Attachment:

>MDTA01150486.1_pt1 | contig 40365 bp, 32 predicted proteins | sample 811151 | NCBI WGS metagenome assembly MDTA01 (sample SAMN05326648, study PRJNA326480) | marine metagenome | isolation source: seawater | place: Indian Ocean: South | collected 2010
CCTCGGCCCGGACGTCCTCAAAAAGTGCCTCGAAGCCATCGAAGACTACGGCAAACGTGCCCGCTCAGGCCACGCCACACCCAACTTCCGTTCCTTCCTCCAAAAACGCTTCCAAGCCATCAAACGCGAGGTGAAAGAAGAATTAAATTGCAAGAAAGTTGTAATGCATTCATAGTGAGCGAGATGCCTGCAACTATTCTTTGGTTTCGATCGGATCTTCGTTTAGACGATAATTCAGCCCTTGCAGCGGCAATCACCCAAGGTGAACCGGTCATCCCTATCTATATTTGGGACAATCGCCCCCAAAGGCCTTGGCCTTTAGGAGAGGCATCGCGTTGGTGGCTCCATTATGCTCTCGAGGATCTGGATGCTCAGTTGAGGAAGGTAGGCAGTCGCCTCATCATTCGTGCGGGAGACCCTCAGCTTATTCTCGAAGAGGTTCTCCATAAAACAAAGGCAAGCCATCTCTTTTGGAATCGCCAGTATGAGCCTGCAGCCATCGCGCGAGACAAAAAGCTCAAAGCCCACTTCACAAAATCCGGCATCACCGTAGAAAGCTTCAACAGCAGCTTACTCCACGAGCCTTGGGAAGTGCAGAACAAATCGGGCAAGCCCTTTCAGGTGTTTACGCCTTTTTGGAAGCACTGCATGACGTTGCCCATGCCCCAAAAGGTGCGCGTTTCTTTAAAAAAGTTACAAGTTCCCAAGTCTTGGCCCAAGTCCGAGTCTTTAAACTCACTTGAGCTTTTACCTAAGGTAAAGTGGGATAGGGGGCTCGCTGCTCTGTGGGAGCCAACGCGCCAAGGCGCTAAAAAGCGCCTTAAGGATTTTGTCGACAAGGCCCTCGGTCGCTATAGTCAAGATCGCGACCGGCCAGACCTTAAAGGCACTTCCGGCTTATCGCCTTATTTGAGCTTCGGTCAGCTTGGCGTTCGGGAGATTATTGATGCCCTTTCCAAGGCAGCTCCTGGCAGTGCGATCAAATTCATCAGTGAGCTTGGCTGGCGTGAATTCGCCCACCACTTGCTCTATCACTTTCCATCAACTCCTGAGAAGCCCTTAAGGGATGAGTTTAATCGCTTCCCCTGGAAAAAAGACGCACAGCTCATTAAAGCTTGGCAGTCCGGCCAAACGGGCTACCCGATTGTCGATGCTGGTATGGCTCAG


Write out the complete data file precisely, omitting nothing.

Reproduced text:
>MDTA01150486.1_pt1 | contig 40365 bp, 32 predicted proteins | sample 811151 | NCBI WGS metagenome assembly MDTA01 (sample SAMN05326648, study PRJNA326480) | marine metagenome | isolation source: seawater | place: Indian Ocean: South | collected 2010
CCTCGGCCCGGACGTCCTCAAAAAGTGCCTCGAAGCCATCGAAGACTACGGCAAACGTGCCCGCTCAGGCCACGCCACACCCAACTTCCGTTCCTTCCTCCAAAAACGCTTCCAAGCCATCAAACGCGAGGTGAAAGAAGAATTAAATTGCAAGAAAGTTGTAATGCATTCATAGTGAGCGAGATGCCTGCAACTATTCTTTGGTTTCGATCGGATCTTCGTTTAGACGATAATTCAGCCCTTGCAGCGGCAATCACCCAAGGTGAACCGGTCATCCCTATCTATATTTGGGACAATCGCCCCCAAAGGCCTTGGCCTTTAGGAGAGGCATCGCGTTGGTGGCTCCATTATGCTCTCGAGGATCTGGATGCTCAGTTGAGGAAGGTAGGCAGTCGCCTCATCATTCGTGCGGGAGACCCTCAGCTTATTCTCGAAGAGGTTCTCCATAAAACAAAGGCAAGCCATCTCTTTTGGAATCGCCAGTATGAGCCTGCAGCCATCGCGCGAGACAAAAAGCTCAAAGCCCACTTCACAAAATCCGGCATCACCGTAGAAAGCTTCAACAGCAGCTTACTCCACGAGCCTTGGGAAGTGCAGAACAAATCGGGCAAGCCCTTTCAGGTGTTTACGCCTTTTTGGAAGCACTGCATGACGTTGCCCATGCCCCAAAAGGTGCGCGTTTCTTTAAAAAAGTTACAAGTTCCCAAGTCTTGGCCCAAGTCCGAGTCTTTAAACTCACTTGAGCTTTTACCTAAGGTAAAGTGGGATAGGGGGCTCGCTGCTCTGTGGGAGCCAACGCGCCAAGGCGCTAAAAAGCGCCTTAAGGATTTTGTCGACAAGGCCCTCGGTCGCTATAGTCAAGATCGCGACCGGCCAGACCTTAAAGGCACTTCCGGCTTATCGCCTTATTTGAGCTTCGGTCAGCTTGGCGTTCGGGAGATTATTGATGCCCTTTCCAAGGCAGCTCCTGGCAGTGCGATCAAATTCATCAGTGAGCTTGGCTGGCGTGAATTCGCCCACCACTTGCTCTATCACTTTCCATCAACTCCTGAGAAGCCCTTAAGGGATGAGTTTAATCGCTTCCCCTGGAAAAAAGACGCACAGCTCATTAAAGCTTGGCAGTCCGGCCAAACGGGCTACCCGATTGTCGATGCTGGTATGGCTCAG